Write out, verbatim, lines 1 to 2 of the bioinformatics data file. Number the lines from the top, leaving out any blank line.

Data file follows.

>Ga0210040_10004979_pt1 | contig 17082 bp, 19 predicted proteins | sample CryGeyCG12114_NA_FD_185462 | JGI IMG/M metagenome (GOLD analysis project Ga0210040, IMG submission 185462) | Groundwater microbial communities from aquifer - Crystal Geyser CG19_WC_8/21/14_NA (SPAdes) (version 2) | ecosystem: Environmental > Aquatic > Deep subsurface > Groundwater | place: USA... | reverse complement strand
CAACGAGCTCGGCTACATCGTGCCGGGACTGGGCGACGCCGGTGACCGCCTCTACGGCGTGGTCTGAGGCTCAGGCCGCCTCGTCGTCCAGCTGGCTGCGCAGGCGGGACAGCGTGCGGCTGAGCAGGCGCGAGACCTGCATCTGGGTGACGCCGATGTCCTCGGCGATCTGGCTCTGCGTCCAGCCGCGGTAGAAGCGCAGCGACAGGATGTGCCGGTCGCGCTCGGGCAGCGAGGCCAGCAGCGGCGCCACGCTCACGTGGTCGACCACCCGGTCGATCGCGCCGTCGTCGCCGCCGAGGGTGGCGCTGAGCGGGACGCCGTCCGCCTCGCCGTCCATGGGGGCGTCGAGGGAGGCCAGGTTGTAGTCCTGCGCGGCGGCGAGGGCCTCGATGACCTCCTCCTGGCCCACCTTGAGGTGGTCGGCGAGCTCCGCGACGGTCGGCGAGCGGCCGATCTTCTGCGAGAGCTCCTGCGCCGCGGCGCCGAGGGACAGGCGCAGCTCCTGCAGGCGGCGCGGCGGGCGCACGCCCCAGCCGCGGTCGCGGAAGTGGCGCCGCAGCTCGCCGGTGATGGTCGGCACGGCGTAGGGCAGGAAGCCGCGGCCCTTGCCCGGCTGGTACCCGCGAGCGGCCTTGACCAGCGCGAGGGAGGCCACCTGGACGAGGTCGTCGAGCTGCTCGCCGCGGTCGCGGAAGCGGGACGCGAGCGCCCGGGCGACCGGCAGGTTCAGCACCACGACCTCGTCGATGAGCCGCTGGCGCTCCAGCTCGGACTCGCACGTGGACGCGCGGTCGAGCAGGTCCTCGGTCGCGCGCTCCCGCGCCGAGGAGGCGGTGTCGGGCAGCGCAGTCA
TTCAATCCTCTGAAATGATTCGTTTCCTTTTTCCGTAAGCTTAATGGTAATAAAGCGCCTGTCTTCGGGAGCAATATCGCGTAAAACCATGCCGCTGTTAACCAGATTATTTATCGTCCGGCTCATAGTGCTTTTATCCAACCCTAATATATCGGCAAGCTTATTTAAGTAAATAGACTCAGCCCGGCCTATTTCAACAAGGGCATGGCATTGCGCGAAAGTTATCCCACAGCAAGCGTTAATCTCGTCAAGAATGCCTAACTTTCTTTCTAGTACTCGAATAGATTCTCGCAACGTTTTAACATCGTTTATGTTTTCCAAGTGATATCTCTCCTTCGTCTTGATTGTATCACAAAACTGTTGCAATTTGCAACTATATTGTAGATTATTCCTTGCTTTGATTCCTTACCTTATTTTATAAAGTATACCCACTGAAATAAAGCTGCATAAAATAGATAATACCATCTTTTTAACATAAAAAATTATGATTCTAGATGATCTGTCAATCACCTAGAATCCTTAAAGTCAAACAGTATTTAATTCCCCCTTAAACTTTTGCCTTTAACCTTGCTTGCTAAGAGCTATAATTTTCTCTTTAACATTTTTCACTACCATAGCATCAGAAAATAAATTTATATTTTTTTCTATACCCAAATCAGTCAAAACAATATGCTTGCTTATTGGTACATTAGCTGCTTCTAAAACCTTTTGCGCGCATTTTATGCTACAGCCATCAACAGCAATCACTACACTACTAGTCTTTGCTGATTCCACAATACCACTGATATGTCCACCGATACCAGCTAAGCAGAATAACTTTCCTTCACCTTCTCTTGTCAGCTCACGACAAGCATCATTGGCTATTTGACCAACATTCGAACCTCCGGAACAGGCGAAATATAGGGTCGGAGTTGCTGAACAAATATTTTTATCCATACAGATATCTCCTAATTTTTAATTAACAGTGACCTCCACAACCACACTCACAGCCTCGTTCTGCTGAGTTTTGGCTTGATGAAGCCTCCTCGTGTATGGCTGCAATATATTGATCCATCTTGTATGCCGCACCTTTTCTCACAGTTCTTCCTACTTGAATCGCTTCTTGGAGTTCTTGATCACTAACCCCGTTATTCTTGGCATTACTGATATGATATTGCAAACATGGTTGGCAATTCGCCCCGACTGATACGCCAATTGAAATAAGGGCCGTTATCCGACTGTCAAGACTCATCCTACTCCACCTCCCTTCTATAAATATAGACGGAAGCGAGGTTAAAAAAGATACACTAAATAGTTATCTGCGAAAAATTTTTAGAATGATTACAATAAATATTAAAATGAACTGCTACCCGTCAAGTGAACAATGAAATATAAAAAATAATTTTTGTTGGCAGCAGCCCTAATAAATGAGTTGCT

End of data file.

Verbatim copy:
>Ga0210040_10004979_pt1 | contig 17082 bp, 19 predicted proteins | sample CryGeyCG12114_NA_FD_185462 | JGI IMG/M metagenome (GOLD analysis project Ga0210040, IMG submission 185462) | Groundwater microbial communities from aquifer - Crystal Geyser CG19_WC_8/21/14_NA (SPAdes) (version 2) | ecosystem: Environmental > Aquatic > Deep subsurface > Groundwater | place: USA... | reverse complement strand
CAACGAGCTCGGCTACATCGTGCCGGGACTGGGCGACGCCGGTGACCGCCTCTACGGCGTGGTCTGAGGCTCAGGCCGCCTCGTCGTCCAGCTGGCTGCGCAGGCGGGACAGCGTGCGGCTGAGCAGGCGCGAGACCTGCATCTGGGTGACGCCGATGTCCTCGGCGATCTGGCTCTGCGTCCAGCCGCGGTAGAAGCGCAGCGACAGGATGTGCCGGTCGCGCTCGGGCAGCGAGGCCAGCAGCGGCGCCACGCTCACGTGGTCGACCACCCGGTCGATCGCGCCGTCGTCGCCGCCGAGGGTGGCGCTGAGCGGGACGCCGTCCGCCTCGCCGTCCATGGGGGCGTCGAGGGAGGCCAGGTTGTAGTCCTGCGCGGCGGCGAGGGCCTCGATGACCTCCTCCTGGCCCACCTTGAGGTGGTCGGCGAGCTCCGCGACGGTCGGCGAGCGGCCGATCTTCTGCGAGAGCTCCTGCGCCGCGGCGCCGAGGGACAGGCGCAGCTCCTGCAGGCGGCGCGGCGGGCGCACGCCCCAGCCGCGGTCGCGGAAGTGGCGCCGCAGCTCGCCGGTGATGGTCGGCACGGCGTAGGGCAGGAAGCCGCGGCCCTTGCCCGGCTGGTACCCGCGAGCGGCCTTGACCAGCGCGAGGGAGGCCACCTGGACGAGGTCGTCGAGCTGCTCGCCGCGGTCGCGGAAGCGGGACGCGAGCGCCCGGGCGACCGGCAGGTTCAGCACCACGACCTCGTCGATGAGCCGCTGGCGCTCCAGCTCGGACTCGCACGTGGACGCGCGGTCGAGCAGGTCCTCGGTCGCGCGCTCCCGCGCCGAGGAGGCGGTGTCGGGCAGCGCAGTCA